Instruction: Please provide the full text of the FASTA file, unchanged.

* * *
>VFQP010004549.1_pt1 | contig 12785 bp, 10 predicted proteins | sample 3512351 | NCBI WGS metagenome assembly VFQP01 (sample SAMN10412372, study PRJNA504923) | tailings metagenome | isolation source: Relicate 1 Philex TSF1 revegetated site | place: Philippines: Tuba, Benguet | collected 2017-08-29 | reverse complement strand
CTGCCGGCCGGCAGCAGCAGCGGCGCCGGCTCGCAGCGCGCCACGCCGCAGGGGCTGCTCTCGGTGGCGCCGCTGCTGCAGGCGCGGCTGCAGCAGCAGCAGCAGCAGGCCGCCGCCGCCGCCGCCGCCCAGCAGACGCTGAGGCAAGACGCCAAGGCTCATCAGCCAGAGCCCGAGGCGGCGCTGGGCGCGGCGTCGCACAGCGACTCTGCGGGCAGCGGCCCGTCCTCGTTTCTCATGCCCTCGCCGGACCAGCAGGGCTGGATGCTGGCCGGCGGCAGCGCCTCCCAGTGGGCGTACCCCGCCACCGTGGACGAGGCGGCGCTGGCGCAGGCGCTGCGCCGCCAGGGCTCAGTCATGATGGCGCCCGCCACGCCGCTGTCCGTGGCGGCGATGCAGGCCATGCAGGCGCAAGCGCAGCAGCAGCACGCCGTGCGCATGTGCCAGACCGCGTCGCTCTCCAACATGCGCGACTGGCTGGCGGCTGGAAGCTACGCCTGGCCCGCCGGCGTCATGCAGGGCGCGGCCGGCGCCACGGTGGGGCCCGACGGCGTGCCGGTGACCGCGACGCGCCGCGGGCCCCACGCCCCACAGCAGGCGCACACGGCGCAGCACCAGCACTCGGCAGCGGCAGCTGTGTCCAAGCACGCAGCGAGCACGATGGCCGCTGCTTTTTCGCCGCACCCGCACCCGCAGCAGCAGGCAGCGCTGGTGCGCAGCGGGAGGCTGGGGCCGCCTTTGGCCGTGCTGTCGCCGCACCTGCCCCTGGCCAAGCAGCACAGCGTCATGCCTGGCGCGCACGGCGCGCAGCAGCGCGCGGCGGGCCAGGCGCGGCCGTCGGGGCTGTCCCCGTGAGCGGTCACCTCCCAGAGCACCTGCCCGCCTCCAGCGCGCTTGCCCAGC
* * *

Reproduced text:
>VFQP010004549.1_pt1 | contig 12785 bp, 10 predicted proteins | sample 3512351 | NCBI WGS metagenome assembly VFQP01 (sample SAMN10412372, study PRJNA504923) | tailings metagenome | isolation source: Relicate 1 Philex TSF1 revegetated site | place: Philippines: Tuba, Benguet | collected 2017-08-29 | reverse complement strand
CTGCCGGCCGGCAGCAGCAGCGGCGCCGGCTCGCAGCGCGCCACGCCGCAGGGGCTGCTCTCGGTGGCGCCGCTGCTGCAGGCGCGGCTGCAGCAGCAGCAGCAGCAGGCCGCCGCCGCCGCCGCCGCCCAGCAGACGCTGAGGCAAGACGCCAAGGCTCATCAGCCAGAGCCCGAGGCGGCGCTGGGCGCGGCGTCGCACAGCGACTCTGCGGGCAGCGGCCCGTCCTCGTTTCTCATGCCCTCGCCGGACCAGCAGGGCTGGATGCTGGCCGGCGGCAGCGCCTCCCAGTGGGCGTACCCCGCCACCGTGGACGAGGCGGCGCTGGCGCAGGCGCTGCGCCGCCAGGGCTCAGTCATGATGGCGCCCGCCACGCCGCTGTCCGTGGCGGCGATGCAGGCCATGCAGGCGCAAGCGCAGCAGCAGCACGCCGTGCGCATGTGCCAGACCGCGTCGCTCTCCAACATGCGCGACTGGCTGGCGGCTGGAAGCTACGCCTGGCCCGCCGGCGTCATGCAGGGCGCGGCCGGCGCCACGGTGGGGCCCGACGGCGTGCCGGTGACCGCGACGCGCCGCGGGCCCCACGCCCCACAGCAGGCGCACACGGCGCAGCACCAGCACTCGGCAGCGGCAGCTGTGTCCAAGCACGCAGCGAGCACGATGGCCGCTGCTTTTTCGCCGCACCCGCACCCGCAGCAGCAGGCAGCGCTGGTGCGCAGCGGGAGGCTGGGGCCGCCTTTGGCCGTGCTGTCGCCGCACCTGCCCCTGGCCAAGCAGCACAGCGTCATGCCTGGCGCGCACGGCGCGCAGCAGCGCGCGGCGGGCCAGGCGCGGCCGTCGGGGCTGTCCCCGTGAGCGGTCACCTCCCAGAGCACCTGCCCGCCTCCAGCGCGCTTGCCCAGC